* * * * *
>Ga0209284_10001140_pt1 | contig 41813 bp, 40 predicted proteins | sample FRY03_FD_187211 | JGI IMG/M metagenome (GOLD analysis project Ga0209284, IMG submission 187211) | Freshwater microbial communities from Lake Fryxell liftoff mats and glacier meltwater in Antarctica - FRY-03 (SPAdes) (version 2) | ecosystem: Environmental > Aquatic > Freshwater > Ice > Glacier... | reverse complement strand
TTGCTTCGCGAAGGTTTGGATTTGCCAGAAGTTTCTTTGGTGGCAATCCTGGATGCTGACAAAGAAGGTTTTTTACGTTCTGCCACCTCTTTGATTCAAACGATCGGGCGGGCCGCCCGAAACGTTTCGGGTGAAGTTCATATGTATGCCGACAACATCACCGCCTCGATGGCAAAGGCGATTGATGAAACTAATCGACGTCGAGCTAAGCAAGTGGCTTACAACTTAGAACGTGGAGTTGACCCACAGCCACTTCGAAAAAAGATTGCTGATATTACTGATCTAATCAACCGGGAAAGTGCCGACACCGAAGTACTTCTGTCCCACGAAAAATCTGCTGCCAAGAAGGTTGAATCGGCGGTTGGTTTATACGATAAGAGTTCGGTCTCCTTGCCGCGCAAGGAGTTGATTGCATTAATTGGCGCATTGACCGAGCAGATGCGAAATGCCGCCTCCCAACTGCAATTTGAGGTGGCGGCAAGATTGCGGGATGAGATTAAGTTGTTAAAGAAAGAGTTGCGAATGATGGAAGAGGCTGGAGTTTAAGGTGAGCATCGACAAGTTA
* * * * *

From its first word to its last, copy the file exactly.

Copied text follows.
>Ga0209284_10001140_pt1 | contig 41813 bp, 40 predicted proteins | sample FRY03_FD_187211 | JGI IMG/M metagenome (GOLD analysis project Ga0209284, IMG submission 187211) | Freshwater microbial communities from Lake Fryxell liftoff mats and glacier meltwater in Antarctica - FRY-03 (SPAdes) (version 2) | ecosystem: Environmental > Aquatic > Freshwater > Ice > Glacier... | reverse complement strand
TTGCTTCGCGAAGGTTTGGATTTGCCAGAAGTTTCTTTGGTGGCAATCCTGGATGCTGACAAAGAAGGTTTTTTACGTTCTGCCACCTCTTTGATTCAAACGATCGGGCGGGCCGCCCGAAACGTTTCGGGTGAAGTTCATATGTATGCCGACAACATCACCGCCTCGATGGCAAAGGCGATTGATGAAACTAATCGACGTCGAGCTAAGCAAGTGGCTTACAACTTAGAACGTGGAGTTGACCCACAGCCACTTCGAAAAAAGATTGCTGATATTACTGATCTAATCAACCGGGAAAGTGCCGACACCGAAGTACTTCTGTCCCACGAAAAATCTGCTGCCAAGAAGGTTGAATCGGCGGTTGGTTTATACGATAAGAGTTCGGTCTCCTTGCCGCGCAAGGAGTTGATTGCATTAATTGGCGCATTGACCGAGCAGATGCGAAATGCCGCCTCCCAACTGCAATTTGAGGTGGCGGCAAGATTGCGGGATGAGATTAAGTTGTTAAAGAAAGAGTTGCGAATGATGGAAGAGGCTGGAGTTTAAGGTGAGCATCGACAAGTTA